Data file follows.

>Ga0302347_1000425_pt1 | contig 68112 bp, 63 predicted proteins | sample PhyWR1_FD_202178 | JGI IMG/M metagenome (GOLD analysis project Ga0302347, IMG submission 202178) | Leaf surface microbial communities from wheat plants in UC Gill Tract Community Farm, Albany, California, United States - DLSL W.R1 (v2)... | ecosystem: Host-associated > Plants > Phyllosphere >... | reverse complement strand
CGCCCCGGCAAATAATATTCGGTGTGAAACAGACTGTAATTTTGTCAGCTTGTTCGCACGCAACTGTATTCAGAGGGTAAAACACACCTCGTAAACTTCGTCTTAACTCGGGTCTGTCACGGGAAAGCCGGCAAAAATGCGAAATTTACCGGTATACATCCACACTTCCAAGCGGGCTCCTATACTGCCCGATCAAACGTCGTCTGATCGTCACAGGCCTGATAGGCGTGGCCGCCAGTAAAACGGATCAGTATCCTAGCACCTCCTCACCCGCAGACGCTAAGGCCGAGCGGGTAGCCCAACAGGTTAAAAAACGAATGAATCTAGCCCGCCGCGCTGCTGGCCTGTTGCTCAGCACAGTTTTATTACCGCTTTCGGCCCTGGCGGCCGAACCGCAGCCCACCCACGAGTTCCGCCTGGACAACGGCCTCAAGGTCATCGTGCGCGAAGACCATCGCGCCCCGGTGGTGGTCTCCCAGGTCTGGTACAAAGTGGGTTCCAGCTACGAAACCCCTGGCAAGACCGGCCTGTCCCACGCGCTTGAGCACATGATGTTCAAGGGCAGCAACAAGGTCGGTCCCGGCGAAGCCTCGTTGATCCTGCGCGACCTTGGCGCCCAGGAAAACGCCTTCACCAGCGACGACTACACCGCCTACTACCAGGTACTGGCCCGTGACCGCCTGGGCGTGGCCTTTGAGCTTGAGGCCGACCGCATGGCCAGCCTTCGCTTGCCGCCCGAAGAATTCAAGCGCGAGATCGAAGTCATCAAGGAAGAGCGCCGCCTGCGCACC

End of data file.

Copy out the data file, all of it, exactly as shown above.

>Ga0302347_1000425_pt1 | contig 68112 bp, 63 predicted proteins | sample PhyWR1_FD_202178 | JGI IMG/M metagenome (GOLD analysis project Ga0302347, IMG submission 202178) | Leaf surface microbial communities from wheat plants in UC Gill Tract Community Farm, Albany, California, United States - DLSL W.R1 (v2)... | ecosystem: Host-associated > Plants > Phyllosphere >... | reverse complement strand
CGCCCCGGCAAATAATATTCGGTGTGAAACAGACTGTAATTTTGTCAGCTTGTTCGCACGCAACTGTATTCAGAGGGTAAAACACACCTCGTAAACTTCGTCTTAACTCGGGTCTGTCACGGGAAAGCCGGCAAAAATGCGAAATTTACCGGTATACATCCACACTTCCAAGCGGGCTCCTATACTGCCCGATCAAACGTCGTCTGATCGTCACAGGCCTGATAGGCGTGGCCGCCAGTAAAACGGATCAGTATCCTAGCACCTCCTCACCCGCAGACGCTAAGGCCGAGCGGGTAGCCCAACAGGTTAAAAAACGAATGAATCTAGCCCGCCGCGCTGCTGGCCTGTTGCTCAGCACAGTTTTATTACCGCTTTCGGCCCTGGCGGCCGAACCGCAGCCCACCCACGAGTTCCGCCTGGACAACGGCCTCAAGGTCATCGTGCGCGAAGACCATCGCGCCCCGGTGGTGGTCTCCCAGGTCTGGTACAAAGTGGGTTCCAGCTACGAAACCCCTGGCAAGACCGGCCTGTCCCACGCGCTTGAGCACATGATGTTCAAGGGCAGCAACAAGGTCGGTCCCGGCGAAGCCTCGTTGATCCTGCGCGACCTTGGCGCCCAGGAAAACGCCTTCACCAGCGACGACTACACCGCCTACTACCAGGTACTGGCCCGTGACCGCCTGGGCGTGGCCTTTGAGCTTGAGGCCGACCGCATGGCCAGCCTTCGCTTGCCGCCCGAAGAATTCAAGCGCGAGATCGAAGTCATCAAGGAAGAGCGCCGCCTGCGCACC